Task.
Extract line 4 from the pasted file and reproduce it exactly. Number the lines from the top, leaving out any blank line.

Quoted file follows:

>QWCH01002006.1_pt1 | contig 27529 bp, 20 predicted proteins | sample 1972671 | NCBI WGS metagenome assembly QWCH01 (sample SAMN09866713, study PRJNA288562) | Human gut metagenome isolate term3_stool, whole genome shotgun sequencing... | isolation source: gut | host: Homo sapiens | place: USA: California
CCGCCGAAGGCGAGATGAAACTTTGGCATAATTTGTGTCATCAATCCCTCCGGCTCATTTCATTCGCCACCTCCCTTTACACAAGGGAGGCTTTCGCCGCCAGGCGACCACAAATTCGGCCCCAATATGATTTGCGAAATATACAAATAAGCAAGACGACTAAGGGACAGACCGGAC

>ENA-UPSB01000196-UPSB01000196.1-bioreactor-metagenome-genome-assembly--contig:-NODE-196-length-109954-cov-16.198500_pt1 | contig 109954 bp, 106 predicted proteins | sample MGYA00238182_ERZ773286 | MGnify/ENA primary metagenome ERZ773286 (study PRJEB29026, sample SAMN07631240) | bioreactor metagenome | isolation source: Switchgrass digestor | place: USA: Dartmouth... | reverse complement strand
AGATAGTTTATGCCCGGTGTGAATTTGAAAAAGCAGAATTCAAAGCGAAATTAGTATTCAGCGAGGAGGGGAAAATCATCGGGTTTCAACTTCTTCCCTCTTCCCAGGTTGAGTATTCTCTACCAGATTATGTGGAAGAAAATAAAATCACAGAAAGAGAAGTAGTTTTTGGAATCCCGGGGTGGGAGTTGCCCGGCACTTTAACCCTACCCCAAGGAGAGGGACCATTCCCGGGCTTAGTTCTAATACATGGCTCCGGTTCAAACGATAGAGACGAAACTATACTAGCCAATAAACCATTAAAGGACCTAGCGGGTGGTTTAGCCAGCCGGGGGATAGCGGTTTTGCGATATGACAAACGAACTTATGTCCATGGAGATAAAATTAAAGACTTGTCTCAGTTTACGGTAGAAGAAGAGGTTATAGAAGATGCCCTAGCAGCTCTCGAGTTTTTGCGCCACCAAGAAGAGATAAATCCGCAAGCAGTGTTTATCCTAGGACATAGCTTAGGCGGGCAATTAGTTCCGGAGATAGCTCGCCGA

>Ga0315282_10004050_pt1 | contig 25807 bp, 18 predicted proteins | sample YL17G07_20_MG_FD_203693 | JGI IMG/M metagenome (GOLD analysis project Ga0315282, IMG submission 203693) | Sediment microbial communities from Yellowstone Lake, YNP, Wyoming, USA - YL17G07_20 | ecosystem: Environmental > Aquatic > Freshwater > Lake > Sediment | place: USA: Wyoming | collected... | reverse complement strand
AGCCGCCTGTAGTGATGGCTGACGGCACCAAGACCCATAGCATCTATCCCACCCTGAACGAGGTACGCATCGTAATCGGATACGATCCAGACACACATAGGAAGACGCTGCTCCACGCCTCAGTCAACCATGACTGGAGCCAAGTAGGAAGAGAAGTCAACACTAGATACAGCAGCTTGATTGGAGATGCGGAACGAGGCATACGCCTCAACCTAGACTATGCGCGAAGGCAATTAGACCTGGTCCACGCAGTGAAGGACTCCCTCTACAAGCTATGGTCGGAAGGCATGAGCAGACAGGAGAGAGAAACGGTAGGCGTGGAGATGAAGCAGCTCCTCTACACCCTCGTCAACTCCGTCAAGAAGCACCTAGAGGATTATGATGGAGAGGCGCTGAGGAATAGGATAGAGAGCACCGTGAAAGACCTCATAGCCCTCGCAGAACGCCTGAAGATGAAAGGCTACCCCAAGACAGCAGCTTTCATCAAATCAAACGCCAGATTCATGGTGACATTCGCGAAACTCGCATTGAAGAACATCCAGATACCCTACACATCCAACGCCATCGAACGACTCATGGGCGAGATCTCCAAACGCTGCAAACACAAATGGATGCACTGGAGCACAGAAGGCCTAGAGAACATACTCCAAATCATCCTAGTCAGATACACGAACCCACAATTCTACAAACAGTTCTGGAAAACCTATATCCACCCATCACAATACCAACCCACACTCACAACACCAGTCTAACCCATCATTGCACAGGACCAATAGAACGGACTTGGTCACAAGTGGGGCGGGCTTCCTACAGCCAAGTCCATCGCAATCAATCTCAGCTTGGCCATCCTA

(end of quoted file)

AGATAGTTTATGCCCGGTGTGAATTTGAAAAAGCAGAATTCAAAGCGAAATTAGTATTCAGCGAGGAGGGGAAAATCATCGGGTTTCAACTTCTTCCCTCTTCCCAGGTTGAGTATTCTCTACCAGATTATGTGGAAGAAAATAAAATCACAGAAAGAGAAGTAGTTTTTGGAATCCCGGGGTGGGAGTTGCCCGGCACTTTAACCCTACCCCAAGGAGAGGGACCATTCCCGGGCTTAGTTCTAATACATGGCTCCGGTTCAAACGATAGAGACGAAACTATACTAGCCAATAAACCATTAAAGGACCTAGCGGGTGGTTTAGCCAGCCGGGGGATAGCGGTTTTGCGATATGACAAACGAACTTATGTCCATGGAGATAAAATTAAAGACTTGTCTCAGTTTACGGTAGAAGAAGAGGTTATAGAAGATGCCCTAGCAGCTCTCGAGTTTTTGCGCCACCAAGAAGAGATAAATCCGCAAGCAGTGTTTATCCTAGGACATAGCTTAGGCGGGCAATTAGTTCCGGAGATAGCTCGCCGA